The Rocket Lab mission, nicknamed "It Argos Up From Here" will lift off at Friday (Oct. 7) at 1:09 p.m. EDT.

Watch Rocket Lab launch a satellite for wildlife tracking and more today (Oct. 7)

Rocket Lab will launch a wildlife data-collecting satellite to space Friday, Oct. 7 and you can watch all the action live.

The mission, nicknamed “It Argos Up From Here,” is slated to lift off from Rocket Lab’s New Zealand site on the North Island’s Mahia Peninsula at 1:09 p.m. EDT (1709 GMT or 6:09 a.m. local time Oct. 8). You can watch live here at Space.com, on behalf of Rocket Lab, starting roughly 20 minutes before launch.

The mission will use an Electron rocket to loft the satellite and its payload, made by General Atomics, into orbit. While Rocket Lab aims to make Electron fully reusable, the company does not plan to repurpose the booster on this occasion. 

The data-collecting payload on the satellite will gather information from sensors that are used as a part of the National Oceanic and Atmospheric Administration (NOAA) cooperative data and rescue services program, General Atomics officials said in a release (opens in new tab).

“Argos is an international program that collects data from thousands of sensors and transmitters located around the world,” officials wrote. “Currently, data is collected and distributed for use in numerous applications, including ocean buoy tracking, wildlife and fishery monitoring, and maritime security, as well as non-environmental uses.”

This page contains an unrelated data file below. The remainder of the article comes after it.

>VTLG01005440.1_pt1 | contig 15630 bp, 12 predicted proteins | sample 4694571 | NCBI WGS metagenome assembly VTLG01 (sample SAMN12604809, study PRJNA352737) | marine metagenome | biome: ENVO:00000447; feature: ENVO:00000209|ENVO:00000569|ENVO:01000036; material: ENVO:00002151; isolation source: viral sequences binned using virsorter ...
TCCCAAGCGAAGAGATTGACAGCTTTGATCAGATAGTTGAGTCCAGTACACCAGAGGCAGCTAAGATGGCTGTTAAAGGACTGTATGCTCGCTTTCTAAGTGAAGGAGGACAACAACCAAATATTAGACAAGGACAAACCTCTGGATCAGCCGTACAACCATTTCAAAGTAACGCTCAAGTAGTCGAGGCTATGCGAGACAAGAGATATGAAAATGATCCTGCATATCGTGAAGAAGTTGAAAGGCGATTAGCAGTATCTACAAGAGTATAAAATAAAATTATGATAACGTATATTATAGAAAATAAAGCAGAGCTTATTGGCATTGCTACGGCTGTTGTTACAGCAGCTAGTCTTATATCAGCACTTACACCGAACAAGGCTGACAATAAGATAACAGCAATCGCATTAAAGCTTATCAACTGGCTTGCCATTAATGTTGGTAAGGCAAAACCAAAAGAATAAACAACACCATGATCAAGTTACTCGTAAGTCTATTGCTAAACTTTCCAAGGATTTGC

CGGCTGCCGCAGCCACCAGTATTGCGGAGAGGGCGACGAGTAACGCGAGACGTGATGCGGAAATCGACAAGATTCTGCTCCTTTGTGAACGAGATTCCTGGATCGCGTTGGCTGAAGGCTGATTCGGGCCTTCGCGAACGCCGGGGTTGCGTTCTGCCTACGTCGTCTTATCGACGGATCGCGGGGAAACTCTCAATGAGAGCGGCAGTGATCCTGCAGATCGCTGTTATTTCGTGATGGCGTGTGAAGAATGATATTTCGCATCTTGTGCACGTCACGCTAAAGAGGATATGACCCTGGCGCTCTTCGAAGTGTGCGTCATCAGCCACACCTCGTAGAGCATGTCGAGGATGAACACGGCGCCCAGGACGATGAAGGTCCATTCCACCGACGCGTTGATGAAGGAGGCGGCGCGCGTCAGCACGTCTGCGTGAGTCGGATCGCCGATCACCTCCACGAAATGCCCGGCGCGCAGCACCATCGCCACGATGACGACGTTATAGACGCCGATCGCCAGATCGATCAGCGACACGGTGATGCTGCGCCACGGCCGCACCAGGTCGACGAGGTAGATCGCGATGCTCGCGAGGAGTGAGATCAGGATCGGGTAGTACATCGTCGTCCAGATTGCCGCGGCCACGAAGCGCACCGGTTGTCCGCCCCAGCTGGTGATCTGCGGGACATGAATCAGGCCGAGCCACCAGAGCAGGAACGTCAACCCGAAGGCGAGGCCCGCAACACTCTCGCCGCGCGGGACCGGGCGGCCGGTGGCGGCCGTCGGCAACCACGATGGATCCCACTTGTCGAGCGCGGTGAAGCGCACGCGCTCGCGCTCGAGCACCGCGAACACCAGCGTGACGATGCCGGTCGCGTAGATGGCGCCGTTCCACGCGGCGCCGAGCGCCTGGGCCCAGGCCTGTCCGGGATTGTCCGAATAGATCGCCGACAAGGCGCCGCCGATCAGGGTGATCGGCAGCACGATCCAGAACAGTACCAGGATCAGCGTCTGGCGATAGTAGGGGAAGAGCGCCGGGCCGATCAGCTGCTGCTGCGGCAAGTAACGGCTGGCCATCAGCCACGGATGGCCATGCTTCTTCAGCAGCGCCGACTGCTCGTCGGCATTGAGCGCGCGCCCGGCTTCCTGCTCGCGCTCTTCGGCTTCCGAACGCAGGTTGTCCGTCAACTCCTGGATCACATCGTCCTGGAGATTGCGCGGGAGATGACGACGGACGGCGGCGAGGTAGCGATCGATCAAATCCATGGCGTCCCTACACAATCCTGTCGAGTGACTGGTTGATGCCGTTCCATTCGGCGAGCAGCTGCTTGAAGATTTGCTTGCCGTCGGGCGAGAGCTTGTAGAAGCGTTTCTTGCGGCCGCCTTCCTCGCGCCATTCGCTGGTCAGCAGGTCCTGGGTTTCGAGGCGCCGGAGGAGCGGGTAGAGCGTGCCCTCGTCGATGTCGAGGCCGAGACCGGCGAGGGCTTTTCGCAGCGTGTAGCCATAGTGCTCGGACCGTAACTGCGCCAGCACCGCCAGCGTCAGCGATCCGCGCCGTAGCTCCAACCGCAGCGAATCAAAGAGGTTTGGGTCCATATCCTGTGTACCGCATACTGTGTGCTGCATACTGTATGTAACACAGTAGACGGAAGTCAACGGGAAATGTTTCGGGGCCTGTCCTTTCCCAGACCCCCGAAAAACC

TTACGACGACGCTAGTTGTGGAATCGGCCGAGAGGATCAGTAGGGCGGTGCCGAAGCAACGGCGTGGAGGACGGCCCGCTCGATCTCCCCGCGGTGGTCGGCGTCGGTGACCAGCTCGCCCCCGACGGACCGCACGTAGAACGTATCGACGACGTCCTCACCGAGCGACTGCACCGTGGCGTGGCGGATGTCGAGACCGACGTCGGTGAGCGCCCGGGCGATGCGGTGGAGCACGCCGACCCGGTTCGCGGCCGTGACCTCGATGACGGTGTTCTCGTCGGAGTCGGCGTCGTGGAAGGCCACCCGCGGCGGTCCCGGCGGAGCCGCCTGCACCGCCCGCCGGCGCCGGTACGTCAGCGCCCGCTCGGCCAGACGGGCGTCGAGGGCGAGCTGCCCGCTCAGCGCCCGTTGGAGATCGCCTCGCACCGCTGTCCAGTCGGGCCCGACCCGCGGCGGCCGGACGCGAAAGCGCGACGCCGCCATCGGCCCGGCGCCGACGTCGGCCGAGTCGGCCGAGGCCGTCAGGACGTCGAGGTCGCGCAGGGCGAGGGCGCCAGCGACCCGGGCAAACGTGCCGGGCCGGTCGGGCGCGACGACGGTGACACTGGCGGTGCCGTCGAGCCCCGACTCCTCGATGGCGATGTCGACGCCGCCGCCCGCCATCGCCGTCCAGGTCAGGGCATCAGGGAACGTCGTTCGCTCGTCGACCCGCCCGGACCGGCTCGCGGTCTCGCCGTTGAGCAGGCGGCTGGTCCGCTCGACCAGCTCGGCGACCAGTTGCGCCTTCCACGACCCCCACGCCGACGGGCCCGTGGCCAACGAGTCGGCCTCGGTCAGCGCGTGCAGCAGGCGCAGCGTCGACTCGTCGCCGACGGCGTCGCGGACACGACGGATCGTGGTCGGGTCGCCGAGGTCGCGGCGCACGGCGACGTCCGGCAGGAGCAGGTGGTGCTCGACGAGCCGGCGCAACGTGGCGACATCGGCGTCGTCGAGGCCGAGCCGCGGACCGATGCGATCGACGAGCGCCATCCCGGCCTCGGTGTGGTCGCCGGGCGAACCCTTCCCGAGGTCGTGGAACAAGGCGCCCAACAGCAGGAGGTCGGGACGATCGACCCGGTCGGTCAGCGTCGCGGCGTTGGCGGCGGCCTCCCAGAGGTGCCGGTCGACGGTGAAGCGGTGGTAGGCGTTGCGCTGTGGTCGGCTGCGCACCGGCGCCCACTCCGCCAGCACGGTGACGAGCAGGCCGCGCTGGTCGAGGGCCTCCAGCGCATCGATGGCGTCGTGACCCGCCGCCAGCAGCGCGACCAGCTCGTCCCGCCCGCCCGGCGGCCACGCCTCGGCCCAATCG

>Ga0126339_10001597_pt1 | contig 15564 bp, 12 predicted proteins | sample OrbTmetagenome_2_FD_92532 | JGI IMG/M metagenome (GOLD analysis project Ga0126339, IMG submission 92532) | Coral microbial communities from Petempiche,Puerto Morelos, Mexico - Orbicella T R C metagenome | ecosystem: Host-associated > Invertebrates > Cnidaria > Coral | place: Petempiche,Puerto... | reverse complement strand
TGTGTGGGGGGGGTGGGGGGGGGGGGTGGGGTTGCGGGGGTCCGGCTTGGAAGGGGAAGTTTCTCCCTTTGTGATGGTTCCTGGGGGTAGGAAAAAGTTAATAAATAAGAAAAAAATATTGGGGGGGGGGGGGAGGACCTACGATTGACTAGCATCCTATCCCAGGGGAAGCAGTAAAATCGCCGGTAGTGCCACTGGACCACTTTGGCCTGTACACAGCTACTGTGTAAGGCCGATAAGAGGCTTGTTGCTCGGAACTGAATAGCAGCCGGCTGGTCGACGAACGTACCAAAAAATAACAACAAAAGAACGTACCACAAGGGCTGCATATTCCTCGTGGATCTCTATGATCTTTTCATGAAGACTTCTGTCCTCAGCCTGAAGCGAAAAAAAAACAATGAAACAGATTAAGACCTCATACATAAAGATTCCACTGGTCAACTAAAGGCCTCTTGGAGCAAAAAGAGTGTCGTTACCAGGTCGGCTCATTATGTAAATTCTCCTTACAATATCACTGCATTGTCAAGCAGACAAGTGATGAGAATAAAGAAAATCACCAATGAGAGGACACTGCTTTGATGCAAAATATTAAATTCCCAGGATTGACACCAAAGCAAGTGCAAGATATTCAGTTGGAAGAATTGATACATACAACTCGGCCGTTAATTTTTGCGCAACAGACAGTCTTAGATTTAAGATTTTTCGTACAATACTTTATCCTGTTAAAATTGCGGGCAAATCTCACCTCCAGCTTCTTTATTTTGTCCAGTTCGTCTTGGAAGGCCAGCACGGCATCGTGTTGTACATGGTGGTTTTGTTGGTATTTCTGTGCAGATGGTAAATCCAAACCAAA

The wildlife tracking program is what Argos is best known for, especially for sea turtles and marine mammals, Rocket Lab officials wrote in their press kit for the mission. “There are currently 22,000 active transmitters around the world that the Argos system is monitoring, with almost 7,800 tracking wildlife,” officials wrote (opens in new tab). 

“It Argos Up From Here” is Rocket Lab’s 31st Electron mission and the first partnership between Rocket Lab and General Atomics, according to Rocket Lab. The company’s last launch on Sept. 16 lofted the Strix-1 satellite on behalf of Synspective.

Follow Elizabeth Howell on Twitter @howellspace (opens in new tab). Follow us on Twitter @Spacedotcom (opens in new tab) or Facebook (opens in new tab). 

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